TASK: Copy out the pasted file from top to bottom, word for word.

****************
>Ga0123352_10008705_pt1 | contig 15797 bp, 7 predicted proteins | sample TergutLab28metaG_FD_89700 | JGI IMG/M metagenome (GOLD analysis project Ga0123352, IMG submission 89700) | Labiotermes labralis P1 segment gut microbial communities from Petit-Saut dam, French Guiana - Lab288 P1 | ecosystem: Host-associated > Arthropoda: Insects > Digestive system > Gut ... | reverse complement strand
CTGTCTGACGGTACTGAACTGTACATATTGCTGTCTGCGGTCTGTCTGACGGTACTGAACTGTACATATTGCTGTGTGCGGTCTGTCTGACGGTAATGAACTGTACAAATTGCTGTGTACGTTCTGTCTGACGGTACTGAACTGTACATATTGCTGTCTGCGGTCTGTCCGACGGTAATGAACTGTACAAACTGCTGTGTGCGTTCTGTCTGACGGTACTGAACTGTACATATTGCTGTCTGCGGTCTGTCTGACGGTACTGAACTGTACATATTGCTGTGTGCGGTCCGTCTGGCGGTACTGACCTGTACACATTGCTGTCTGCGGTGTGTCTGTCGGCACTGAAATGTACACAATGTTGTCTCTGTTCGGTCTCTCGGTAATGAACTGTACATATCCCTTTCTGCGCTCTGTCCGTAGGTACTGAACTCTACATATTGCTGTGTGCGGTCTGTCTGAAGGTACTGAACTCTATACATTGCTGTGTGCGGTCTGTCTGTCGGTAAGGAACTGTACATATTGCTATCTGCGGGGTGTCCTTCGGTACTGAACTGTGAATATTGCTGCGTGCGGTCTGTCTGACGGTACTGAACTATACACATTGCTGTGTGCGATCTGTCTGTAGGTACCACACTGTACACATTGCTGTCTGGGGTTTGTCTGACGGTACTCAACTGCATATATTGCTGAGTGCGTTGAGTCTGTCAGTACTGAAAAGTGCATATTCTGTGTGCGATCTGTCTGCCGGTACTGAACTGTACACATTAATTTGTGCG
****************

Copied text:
>Ga0123352_10008705_pt1 | contig 15797 bp, 7 predicted proteins | sample TergutLab28metaG_FD_89700 | JGI IMG/M metagenome (GOLD analysis project Ga0123352, IMG submission 89700) | Labiotermes labralis P1 segment gut microbial communities from Petit-Saut dam, French Guiana - Lab288 P1 | ecosystem: Host-associated > Arthropoda: Insects > Digestive system > Gut ... | reverse complement strand
CTGTCTGACGGTACTGAACTGTACATATTGCTGTCTGCGGTCTGTCTGACGGTACTGAACTGTACATATTGCTGTGTGCGGTCTGTCTGACGGTAATGAACTGTACAAATTGCTGTGTACGTTCTGTCTGACGGTACTGAACTGTACATATTGCTGTCTGCGGTCTGTCCGACGGTAATGAACTGTACAAACTGCTGTGTGCGTTCTGTCTGACGGTACTGAACTGTACATATTGCTGTCTGCGGTCTGTCTGACGGTACTGAACTGTACATATTGCTGTGTGCGGTCCGTCTGGCGGTACTGACCTGTACACATTGCTGTCTGCGGTGTGTCTGTCGGCACTGAAATGTACACAATGTTGTCTCTGTTCGGTCTCTCGGTAATGAACTGTACATATCCCTTTCTGCGCTCTGTCCGTAGGTACTGAACTCTACATATTGCTGTGTGCGGTCTGTCTGAAGGTACTGAACTCTATACATTGCTGTGTGCGGTCTGTCTGTCGGTAAGGAACTGTACATATTGCTATCTGCGGGGTGTCCTTCGGTACTGAACTGTGAATATTGCTGCGTGCGGTCTGTCTGACGGTACTGAACTATACACATTGCTGTGTGCGATCTGTCTGTAGGTACCACACTGTACACATTGCTGTCTGGGGTTTGTCTGACGGTACTCAACTGCATATATTGCTGAGTGCGTTGAGTCTGTCAGTACTGAAAAGTGCATATTCTGTGTGCGATCTGTCTGCCGGTACTGAACTGTACACATTAATTTGTGCG